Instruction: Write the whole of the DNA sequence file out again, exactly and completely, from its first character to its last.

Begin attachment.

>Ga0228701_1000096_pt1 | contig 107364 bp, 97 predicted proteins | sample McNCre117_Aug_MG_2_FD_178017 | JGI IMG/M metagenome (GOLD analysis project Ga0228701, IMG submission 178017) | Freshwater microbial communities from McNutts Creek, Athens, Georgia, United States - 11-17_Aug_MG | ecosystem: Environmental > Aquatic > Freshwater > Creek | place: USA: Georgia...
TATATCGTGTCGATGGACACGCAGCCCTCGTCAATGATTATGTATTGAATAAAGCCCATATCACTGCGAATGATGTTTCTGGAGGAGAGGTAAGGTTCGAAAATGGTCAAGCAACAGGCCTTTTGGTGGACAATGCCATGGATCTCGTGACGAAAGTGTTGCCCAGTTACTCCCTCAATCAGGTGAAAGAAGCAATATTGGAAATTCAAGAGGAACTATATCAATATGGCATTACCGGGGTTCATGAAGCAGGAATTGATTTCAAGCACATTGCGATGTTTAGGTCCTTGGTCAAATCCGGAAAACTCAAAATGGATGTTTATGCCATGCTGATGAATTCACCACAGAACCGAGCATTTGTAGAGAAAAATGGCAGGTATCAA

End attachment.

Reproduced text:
>Ga0228701_1000096_pt1 | contig 107364 bp, 97 predicted proteins | sample McNCre117_Aug_MG_2_FD_178017 | JGI IMG/M metagenome (GOLD analysis project Ga0228701, IMG submission 178017) | Freshwater microbial communities from McNutts Creek, Athens, Georgia, United States - 11-17_Aug_MG | ecosystem: Environmental > Aquatic > Freshwater > Creek | place: USA: Georgia...
TATATCGTGTCGATGGACACGCAGCCCTCGTCAATGATTATGTATTGAATAAAGCCCATATCACTGCGAATGATGTTTCTGGAGGAGAGGTAAGGTTCGAAAATGGTCAAGCAACAGGCCTTTTGGTGGACAATGCCATGGATCTCGTGACGAAAGTGTTGCCCAGTTACTCCCTCAATCAGGTGAAAGAAGCAATATTGGAAATTCAAGAGGAACTATATCAATATGGCATTACCGGGGTTCATGAAGCAGGAATTGATTTCAAGCACATTGCGATGTTTAGGTCCTTGGTCAAATCCGGAAAACTCAAAATGGATGTTTATGCCATGCTGATGAATTCACCACAGAACCGAGCATTTGTAGAGAAAAATGGCAGGTATCAA